The International Health Regulations (2005) (IHR ) are a landmark tool to improving the world’s ability to detect, assess, and report public health events. However, challenges remain for many LMIC to comply with the IHR (2005). In order to support WHO member states in complying with the IHR (2005), the World Health Organization (WHO), in collaboration with PHP and George Washington University, developed the IHR (2005) costing tool to be used by the IHR National Focal Points and other national authorities that might be called upon to cost the implementation of the IHR plans and capacity development. This tool enables countries to assess implementation of IHR (2005) [ability to detect, report, assess and respond to Public Health Events of International Concern], determine the cost of actions to fulfill these gaps, and inform the country specific action plan to fulfill IHR (2005).
PHP collaborated with WHO and George Washington University to develop this gap assessment and costing tool through an iterative process with the IHR National Focal Points (NFPs) and associated national and international experts. A small working group defined a methodological framework for assessing gaps in IHR Implementation and the framework for generating country tailored cost estimates for fulfilling identified gaps. As part of the technical working group, PHP developed detailed actions to further define the attributes used IHR Monitoring framework for all core capacities, the four hazards and points of entry (PoE) in order to allow countries to further identify gaps and give direction when creating action plans to strengthen IHR implementation. PHP then piloted the tool in Chad and Bhutan.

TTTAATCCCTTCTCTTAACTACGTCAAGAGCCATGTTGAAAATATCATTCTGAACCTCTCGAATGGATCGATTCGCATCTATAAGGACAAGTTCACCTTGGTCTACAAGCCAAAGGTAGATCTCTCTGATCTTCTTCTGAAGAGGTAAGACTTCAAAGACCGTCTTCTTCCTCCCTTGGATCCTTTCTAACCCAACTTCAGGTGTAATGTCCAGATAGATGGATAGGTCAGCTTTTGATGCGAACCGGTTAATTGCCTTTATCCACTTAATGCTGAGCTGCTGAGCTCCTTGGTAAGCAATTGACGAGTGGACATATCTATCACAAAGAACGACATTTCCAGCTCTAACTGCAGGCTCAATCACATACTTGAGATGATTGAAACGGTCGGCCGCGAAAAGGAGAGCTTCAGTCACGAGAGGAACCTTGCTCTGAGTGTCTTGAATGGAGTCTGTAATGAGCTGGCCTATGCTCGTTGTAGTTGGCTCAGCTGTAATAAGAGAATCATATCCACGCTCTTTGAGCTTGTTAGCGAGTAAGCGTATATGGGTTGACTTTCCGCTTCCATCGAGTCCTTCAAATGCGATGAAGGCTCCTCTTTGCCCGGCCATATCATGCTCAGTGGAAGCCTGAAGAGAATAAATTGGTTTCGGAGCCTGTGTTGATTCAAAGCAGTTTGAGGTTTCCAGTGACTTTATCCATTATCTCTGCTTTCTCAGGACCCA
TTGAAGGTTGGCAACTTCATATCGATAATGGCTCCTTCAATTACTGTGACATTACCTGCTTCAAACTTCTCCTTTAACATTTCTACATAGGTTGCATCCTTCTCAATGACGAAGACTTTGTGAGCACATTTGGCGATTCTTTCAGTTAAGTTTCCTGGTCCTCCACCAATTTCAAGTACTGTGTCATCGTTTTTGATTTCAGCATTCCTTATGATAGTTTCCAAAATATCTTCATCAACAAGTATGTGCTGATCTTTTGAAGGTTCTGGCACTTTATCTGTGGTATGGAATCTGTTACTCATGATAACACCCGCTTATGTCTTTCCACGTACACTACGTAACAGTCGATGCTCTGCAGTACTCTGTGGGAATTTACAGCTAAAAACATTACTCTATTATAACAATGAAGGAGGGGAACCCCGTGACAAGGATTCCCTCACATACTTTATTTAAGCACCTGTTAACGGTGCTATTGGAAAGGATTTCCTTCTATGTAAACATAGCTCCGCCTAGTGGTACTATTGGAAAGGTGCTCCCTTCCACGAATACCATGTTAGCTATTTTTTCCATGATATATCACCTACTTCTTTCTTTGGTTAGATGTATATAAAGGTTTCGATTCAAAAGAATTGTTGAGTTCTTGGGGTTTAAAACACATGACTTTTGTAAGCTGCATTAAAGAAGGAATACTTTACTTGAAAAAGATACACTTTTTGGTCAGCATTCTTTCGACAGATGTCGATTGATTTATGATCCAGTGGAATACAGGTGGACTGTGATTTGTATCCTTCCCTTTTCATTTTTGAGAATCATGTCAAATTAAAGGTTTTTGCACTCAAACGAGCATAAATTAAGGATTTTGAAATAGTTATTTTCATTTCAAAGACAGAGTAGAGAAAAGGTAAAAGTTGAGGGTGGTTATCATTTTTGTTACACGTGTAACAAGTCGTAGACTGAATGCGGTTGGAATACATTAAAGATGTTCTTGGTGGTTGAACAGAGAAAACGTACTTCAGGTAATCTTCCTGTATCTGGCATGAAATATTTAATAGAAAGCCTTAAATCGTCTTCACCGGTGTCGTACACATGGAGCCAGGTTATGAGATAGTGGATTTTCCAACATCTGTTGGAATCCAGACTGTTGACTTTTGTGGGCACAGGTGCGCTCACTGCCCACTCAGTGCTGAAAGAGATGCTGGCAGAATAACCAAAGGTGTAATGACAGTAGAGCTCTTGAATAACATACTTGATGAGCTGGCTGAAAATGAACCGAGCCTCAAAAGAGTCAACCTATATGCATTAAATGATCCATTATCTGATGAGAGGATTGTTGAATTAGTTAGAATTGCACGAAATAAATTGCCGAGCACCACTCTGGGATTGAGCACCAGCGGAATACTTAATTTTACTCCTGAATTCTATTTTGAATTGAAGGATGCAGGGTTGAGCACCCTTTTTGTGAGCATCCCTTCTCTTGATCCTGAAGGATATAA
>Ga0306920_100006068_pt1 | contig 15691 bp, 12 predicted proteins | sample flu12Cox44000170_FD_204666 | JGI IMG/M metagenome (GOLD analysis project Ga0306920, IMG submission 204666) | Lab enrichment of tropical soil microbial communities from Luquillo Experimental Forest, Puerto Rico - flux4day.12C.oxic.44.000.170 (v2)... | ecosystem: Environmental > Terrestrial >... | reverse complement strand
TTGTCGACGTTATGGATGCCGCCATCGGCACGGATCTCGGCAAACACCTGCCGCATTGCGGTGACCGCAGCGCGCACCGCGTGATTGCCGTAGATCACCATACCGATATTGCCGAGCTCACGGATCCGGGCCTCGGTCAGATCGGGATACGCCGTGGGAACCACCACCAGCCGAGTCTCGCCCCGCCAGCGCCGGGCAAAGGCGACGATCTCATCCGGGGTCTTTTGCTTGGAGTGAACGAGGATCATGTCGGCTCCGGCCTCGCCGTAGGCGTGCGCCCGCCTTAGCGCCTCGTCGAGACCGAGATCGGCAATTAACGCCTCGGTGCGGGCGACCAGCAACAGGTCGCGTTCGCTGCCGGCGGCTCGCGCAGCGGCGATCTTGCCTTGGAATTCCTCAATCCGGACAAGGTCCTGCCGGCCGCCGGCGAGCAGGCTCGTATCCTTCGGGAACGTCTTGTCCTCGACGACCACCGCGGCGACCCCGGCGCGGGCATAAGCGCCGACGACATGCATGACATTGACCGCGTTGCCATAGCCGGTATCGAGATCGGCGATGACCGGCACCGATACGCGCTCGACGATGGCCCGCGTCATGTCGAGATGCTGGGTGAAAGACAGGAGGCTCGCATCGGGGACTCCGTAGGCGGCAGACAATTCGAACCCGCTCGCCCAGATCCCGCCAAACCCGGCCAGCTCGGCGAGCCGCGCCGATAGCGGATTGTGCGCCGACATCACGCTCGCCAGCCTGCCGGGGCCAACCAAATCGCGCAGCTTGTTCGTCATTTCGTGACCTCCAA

The gap assessment and costing tool is to be used by the IHR NFPs and other national authorities that might be called upon to define gaps and cost the implementation of the IHR plans and capacity development. The end-users of the gap assessment and costing tool are therefore WHO Member States, and the primary target audience of the tool includes public health agencies and policymakers responsible for IHR implementation estimates and health economics. The tool, currently being piloted in Member States and further refined, is expected to provide countries with a standardized framework for estimating the costs of achieving and maintaining the minimum core capacities requirements; and generate estimates of costs needed to build and sustain IHR core capacities using a generic costing model that is applied at the country level and can be adapted to specific country contexts and existing capacities.